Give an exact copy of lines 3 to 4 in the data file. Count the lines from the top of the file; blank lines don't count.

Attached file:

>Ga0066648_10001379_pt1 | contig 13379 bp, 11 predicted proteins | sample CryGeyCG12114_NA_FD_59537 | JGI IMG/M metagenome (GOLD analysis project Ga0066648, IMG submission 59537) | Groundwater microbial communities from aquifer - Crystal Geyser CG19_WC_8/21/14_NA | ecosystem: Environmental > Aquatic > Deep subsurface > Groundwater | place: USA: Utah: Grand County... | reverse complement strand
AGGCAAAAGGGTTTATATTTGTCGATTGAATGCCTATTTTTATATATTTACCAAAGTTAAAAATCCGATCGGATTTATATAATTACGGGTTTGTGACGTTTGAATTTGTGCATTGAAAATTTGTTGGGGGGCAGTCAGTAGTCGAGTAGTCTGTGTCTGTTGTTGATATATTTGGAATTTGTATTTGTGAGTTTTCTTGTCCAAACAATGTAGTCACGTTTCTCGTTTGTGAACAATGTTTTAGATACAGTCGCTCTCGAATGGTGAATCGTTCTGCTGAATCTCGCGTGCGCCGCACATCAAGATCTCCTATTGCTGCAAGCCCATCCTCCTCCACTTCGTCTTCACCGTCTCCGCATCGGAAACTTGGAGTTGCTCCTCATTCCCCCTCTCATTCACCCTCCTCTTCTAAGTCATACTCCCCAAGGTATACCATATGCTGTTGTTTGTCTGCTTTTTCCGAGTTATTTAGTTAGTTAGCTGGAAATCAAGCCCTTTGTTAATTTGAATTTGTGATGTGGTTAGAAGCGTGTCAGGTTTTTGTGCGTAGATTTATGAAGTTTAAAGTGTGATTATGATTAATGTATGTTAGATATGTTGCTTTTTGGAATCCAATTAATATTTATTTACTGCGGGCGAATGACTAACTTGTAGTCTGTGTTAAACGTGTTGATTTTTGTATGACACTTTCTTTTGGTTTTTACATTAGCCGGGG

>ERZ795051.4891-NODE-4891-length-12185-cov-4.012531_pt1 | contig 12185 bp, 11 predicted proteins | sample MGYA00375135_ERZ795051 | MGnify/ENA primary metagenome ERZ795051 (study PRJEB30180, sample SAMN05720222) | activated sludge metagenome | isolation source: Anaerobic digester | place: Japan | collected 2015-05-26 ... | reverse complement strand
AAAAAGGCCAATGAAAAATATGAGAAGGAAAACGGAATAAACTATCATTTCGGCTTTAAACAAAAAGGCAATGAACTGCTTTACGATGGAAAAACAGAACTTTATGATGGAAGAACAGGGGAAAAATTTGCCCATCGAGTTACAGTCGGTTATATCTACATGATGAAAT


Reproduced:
>ERZ795051.4891-NODE-4891-length-12185-cov-4.012531_pt1 | contig 12185 bp, 11 predicted proteins | sample MGYA00375135_ERZ795051 | MGnify/ENA primary metagenome ERZ795051 (study PRJEB30180, sample SAMN05720222) | activated sludge metagenome | isolation source: Anaerobic digester | place: Japan | collected 2015-05-26 ... | reverse complement strand
AAAAAGGCCAATGAAAAATATGAGAAGGAAAACGGAATAAACTATCATTTCGGCTTTAAACAAAAAGGCAATGAACTGCTTTACGATGGAAAAACAGAACTTTATGATGGAAGAACAGGGGAAAAATTTGCCCATCGAGTTACAGTCGGTTATATCTACATGATGAAAT